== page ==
I woke up this morning to see that the Bible was trending on Twitter.
That means “the Bible” became a popular topic of discussion on the website. You might think that is a good thing. To be sure, there were things I read that prompted significant biblical thought. Most tweets, though, took another turn.
That’s not all that surprising. The fact that many people hold anti-Christian feelings is nothing new. Today, though, what caught my attention was not what people were saying about the Bible, necessarily. The Bible was trending, but, if I could, I would make #ChristiansmisusingtheBible trend.
That’s not quite how it works, mind you.
There were two anger waves I noticed in my Twitter browsing today. First, there was, and always is, anger against how many Christians use the Bible. They cherry-pick verses to propagate their political agendas or bias. The go-to quote for this is: a text without a context is a pretext for a proof text.
That means ignoring a passage’s background to get a simple “the Bible says it–I believe it” answer. The danger with such an approach is foregoing so much more the Bible says. It’s always ironic to me when an atheist has more knowledge of a biblical passage than Christians who quote it. So, Christians pluck out a passage that fits a narrative they want to amplify. Since “the Bible says,” there’s no room for nuance or questioning.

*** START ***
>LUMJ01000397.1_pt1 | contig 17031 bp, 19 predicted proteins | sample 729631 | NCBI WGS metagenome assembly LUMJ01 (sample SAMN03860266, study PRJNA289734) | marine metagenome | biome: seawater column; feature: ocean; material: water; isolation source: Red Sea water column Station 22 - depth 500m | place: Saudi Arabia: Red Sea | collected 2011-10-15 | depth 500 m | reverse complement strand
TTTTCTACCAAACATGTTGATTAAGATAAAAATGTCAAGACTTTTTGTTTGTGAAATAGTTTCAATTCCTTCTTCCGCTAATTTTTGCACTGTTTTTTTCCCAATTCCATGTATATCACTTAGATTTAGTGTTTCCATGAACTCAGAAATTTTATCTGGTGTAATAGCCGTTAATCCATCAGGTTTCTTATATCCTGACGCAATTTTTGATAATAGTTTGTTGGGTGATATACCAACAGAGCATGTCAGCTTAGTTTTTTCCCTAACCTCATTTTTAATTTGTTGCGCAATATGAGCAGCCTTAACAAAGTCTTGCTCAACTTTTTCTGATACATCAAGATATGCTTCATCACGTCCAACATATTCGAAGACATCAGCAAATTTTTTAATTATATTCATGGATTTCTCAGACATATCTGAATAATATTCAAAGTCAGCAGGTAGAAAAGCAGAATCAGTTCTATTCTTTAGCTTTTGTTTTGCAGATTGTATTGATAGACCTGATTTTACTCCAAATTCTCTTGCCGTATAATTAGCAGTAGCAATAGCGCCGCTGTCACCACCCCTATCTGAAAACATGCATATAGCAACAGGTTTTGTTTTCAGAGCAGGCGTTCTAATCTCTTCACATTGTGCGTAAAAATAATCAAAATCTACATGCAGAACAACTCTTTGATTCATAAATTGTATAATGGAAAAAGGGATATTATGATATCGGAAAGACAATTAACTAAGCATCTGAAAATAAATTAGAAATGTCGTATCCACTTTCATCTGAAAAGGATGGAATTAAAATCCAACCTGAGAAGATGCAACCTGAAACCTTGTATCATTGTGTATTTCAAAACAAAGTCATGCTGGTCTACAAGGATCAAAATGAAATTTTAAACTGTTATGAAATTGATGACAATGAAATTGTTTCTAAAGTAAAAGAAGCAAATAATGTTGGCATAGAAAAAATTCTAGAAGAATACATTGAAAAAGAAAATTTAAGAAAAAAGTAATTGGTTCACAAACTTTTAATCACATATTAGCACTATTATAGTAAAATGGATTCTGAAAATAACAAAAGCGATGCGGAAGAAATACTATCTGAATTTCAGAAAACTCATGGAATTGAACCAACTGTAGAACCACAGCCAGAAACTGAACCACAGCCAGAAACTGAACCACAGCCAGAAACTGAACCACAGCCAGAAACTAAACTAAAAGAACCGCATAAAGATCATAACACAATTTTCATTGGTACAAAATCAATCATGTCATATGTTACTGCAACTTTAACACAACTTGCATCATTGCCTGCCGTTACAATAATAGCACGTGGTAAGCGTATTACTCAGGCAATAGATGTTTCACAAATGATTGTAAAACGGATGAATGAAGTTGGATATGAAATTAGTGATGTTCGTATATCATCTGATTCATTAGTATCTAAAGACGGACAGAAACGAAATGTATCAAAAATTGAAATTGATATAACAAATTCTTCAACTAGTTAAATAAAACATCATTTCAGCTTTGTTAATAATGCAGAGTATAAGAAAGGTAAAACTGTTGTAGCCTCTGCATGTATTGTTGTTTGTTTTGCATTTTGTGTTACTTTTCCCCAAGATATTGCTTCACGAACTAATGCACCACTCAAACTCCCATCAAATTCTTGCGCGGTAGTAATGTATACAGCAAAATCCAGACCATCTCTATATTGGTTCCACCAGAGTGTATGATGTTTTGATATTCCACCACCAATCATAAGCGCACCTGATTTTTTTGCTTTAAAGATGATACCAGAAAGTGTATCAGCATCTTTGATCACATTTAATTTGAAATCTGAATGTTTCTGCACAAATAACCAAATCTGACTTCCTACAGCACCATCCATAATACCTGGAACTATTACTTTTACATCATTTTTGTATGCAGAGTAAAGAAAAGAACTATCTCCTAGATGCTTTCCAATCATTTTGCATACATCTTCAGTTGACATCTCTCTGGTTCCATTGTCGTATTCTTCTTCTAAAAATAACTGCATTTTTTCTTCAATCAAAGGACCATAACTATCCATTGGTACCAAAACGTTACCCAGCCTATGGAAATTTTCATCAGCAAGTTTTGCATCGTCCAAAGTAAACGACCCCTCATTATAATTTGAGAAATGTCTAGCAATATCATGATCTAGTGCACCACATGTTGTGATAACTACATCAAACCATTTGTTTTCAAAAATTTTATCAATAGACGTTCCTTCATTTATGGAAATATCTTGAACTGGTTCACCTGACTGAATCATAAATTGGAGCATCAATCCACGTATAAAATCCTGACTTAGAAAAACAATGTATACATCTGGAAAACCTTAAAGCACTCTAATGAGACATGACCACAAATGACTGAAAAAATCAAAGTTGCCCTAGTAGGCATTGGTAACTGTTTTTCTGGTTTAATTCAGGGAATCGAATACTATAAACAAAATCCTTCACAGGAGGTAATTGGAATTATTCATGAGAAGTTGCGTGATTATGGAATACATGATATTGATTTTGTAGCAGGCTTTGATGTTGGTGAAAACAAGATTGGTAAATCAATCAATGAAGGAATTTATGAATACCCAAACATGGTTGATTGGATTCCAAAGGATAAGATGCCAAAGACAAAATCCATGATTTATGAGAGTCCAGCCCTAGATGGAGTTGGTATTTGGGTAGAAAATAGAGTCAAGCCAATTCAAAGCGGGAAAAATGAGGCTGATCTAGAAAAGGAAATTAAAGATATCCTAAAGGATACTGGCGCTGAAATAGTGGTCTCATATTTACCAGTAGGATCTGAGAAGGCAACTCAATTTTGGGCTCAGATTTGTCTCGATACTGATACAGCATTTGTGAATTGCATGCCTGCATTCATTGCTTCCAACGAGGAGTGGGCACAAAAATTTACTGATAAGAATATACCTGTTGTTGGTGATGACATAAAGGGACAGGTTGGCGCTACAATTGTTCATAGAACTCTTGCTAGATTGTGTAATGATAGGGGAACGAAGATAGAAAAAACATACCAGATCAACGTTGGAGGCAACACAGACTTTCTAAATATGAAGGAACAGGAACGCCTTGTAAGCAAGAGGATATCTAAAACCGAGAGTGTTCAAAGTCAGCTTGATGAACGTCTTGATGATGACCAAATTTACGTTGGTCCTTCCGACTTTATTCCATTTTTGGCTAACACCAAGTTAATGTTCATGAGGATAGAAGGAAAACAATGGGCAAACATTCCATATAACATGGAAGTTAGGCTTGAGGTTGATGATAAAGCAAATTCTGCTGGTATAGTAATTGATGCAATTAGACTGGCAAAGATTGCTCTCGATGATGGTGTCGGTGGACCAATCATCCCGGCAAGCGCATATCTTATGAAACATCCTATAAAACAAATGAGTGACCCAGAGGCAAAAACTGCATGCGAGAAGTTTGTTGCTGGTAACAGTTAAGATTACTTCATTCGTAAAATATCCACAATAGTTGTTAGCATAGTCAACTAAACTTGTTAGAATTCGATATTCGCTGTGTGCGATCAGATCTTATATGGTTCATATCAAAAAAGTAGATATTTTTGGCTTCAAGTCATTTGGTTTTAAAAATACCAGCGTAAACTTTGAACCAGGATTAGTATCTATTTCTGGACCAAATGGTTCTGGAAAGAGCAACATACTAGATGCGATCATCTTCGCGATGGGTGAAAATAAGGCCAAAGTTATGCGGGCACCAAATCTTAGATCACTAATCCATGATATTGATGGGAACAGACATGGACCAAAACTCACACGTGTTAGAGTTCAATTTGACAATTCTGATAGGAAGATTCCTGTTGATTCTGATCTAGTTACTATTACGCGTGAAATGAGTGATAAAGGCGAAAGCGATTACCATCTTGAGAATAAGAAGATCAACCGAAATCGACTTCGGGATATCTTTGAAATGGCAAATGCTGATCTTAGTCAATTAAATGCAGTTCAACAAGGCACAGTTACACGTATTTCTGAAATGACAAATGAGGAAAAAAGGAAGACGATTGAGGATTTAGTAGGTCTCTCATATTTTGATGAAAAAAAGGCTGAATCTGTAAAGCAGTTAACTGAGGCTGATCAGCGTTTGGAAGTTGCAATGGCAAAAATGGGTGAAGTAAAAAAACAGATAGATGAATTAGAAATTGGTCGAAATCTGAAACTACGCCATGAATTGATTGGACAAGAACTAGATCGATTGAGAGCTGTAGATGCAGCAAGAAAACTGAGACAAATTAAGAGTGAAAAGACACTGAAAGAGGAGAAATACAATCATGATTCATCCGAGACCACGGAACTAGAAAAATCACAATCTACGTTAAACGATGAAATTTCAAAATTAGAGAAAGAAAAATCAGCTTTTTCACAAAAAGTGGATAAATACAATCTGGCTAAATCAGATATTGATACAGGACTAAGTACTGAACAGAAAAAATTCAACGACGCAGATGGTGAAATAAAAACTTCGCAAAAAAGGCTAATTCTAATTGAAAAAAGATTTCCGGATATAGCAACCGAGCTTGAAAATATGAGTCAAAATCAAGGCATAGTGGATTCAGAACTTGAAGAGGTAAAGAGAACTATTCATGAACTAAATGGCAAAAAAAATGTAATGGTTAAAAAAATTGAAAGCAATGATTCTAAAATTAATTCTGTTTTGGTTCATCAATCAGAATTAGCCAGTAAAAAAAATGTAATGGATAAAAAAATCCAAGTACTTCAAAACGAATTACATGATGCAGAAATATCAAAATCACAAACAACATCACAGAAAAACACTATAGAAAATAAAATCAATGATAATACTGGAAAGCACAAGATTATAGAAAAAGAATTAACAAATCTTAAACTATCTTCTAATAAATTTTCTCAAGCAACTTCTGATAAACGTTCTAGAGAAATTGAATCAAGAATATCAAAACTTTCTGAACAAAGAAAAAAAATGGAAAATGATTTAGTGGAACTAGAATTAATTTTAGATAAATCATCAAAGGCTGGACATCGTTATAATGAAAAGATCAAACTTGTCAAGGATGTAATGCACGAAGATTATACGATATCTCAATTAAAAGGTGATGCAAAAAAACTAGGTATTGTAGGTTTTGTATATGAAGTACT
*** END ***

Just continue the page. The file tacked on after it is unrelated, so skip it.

More often than not, what happens in that situation is a person’s stand on an issue becomes more solidified, not their trust in the Bible.
The second anger I noticed is similar, but distinct enough to talk about. If we’re picking a single cherry, we’re most likely missing the entire tree. Even people who don’t know what scripture says, have an idea it says more than people say. Why don’t we discuss the other parts? the difficult passages? the verses that challenge our positions? the ideas we’re not so sure about?
I have an idea why. If Christians are not using the Bible to win arguments against people they disagree with, chances are they’re using the Bible to affirm their own sense of purpose. In the process, they’re letting go of an entire story of God that shapes everything about who we are as God’s people.
Scripture is not your daily dose of motivation. Yes, God wants us to know joy and to have peace. I’m not sure you can truly experience that by approaching the Bible as an oversized fortune cookie.
So, what is the point? How should we read scripture? First, we need the entire story. We need to understand how the whole of scripture inspires our walk with God. Even the hard parts. Even the words we might disagree with.
Second, a godly reading of scripture remolds us. We rediscover the image of God within us all as God transforms each of us.
God’s majesty is everlasting. And if we’re to live in God’s majesty, we must live according to God’s ways. The psalmist said, “Your decrees are very sure; holiness befits your house, O Lord, forevermore.” In light of the Bible trending today and to summarize what we’ve said so far, I take that to mean this. All that God says is sure to lead us toward God’s holiness.
All that God says is sure to lead us toward God’s holiness.